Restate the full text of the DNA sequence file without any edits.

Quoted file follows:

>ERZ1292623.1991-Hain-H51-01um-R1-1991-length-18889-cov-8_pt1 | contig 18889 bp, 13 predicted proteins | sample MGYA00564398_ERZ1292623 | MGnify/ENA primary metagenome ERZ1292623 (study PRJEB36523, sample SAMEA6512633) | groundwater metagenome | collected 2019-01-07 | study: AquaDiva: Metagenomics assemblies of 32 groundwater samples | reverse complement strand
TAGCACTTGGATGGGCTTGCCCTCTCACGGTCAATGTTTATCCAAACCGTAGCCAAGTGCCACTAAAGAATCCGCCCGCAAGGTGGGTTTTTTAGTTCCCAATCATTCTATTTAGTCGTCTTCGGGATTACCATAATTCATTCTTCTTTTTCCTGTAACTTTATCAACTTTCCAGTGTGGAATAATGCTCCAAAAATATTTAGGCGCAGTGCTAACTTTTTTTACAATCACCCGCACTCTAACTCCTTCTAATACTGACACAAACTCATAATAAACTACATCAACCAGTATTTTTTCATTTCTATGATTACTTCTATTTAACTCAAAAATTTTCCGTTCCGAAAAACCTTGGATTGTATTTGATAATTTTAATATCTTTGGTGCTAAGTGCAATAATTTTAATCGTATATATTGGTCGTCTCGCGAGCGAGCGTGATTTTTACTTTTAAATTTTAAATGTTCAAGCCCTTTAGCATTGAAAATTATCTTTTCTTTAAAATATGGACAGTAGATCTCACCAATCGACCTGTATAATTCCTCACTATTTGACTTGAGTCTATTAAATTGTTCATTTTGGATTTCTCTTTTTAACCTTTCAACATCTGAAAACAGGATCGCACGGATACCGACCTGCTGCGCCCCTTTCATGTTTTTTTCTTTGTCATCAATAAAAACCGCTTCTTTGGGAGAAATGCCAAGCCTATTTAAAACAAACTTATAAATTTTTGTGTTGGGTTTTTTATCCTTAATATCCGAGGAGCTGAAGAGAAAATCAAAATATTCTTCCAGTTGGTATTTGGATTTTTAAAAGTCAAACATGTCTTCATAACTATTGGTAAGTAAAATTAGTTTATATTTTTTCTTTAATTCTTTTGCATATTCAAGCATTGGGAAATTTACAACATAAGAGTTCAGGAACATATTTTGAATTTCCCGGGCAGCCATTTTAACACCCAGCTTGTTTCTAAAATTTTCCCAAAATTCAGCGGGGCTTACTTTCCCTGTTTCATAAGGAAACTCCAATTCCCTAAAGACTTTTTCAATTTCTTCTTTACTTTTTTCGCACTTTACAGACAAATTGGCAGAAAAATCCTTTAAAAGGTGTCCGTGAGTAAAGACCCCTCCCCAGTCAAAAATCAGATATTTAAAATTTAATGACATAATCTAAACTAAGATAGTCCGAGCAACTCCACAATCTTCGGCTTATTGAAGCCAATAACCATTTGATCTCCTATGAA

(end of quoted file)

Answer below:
>ERZ1292623.1991-Hain-H51-01um-R1-1991-length-18889-cov-8_pt1 | contig 18889 bp, 13 predicted proteins | sample MGYA00564398_ERZ1292623 | MGnify/ENA primary metagenome ERZ1292623 (study PRJEB36523, sample SAMEA6512633) | groundwater metagenome | collected 2019-01-07 | study: AquaDiva: Metagenomics assemblies of 32 groundwater samples | reverse complement strand
TAGCACTTGGATGGGCTTGCCCTCTCACGGTCAATGTTTATCCAAACCGTAGCCAAGTGCCACTAAAGAATCCGCCCGCAAGGTGGGTTTTTTAGTTCCCAATCATTCTATTTAGTCGTCTTCGGGATTACCATAATTCATTCTTCTTTTTCCTGTAACTTTATCAACTTTCCAGTGTGGAATAATGCTCCAAAAATATTTAGGCGCAGTGCTAACTTTTTTTACAATCACCCGCACTCTAACTCCTTCTAATACTGACACAAACTCATAATAAACTACATCAACCAGTATTTTTTCATTTCTATGATTACTTCTATTTAACTCAAAAATTTTCCGTTCCGAAAAACCTTGGATTGTATTTGATAATTTTAATATCTTTGGTGCTAAGTGCAATAATTTTAATCGTATATATTGGTCGTCTCGCGAGCGAGCGTGATTTTTACTTTTAAATTTTAAATGTTCAAGCCCTTTAGCATTGAAAATTATCTTTTCTTTAAAATATGGACAGTAGATCTCACCAATCGACCTGTATAATTCCTCACTATTTGACTTGAGTCTATTAAATTGTTCATTTTGGATTTCTCTTTTTAACCTTTCAACATCTGAAAACAGGATCGCACGGATACCGACCTGCTGCGCCCCTTTCATGTTTTTTTCTTTGTCATCAATAAAAACCGCTTCTTTGGGAGAAATGCCAAGCCTATTTAAAACAAACTTATAAATTTTTGTGTTGGGTTTTTTATCCTTAATATCCGAGGAGCTGAAGAGAAAATCAAAATATTCTTCCAGTTGGTATTTGGATTTTTAAAAGTCAAACATGTCTTCATAACTATTGGTAAGTAAAATTAGTTTATATTTTTTCTTTAATTCTTTTGCATATTCAAGCATTGGGAAATTTACAACATAAGAGTTCAGGAACATATTTTGAATTTCCCGGGCAGCCATTTTAACACCCAGCTTGTTTCTAAAATTTTCCCAAAATTCAGCGGGGCTTACTTTCCCTGTTTCATAAGGAAACTCCAATTCCCTAAAGACTTTTTCAATTTCTTCTTTACTTTTTTCGCACTTTACAGACAAATTGGCAGAAAAATCCTTTAAAAGGTGTCCGTGAGTAAAGACCCCTCCCCAGTCAAAAATCAGATATTTAAAATTTAATGACATAATCTAAACTAAGATAGTCCGAGCAACTCCACAATCTTCGGCTTATTGAAGCCAATAACCATTTGATCTCCTATGAA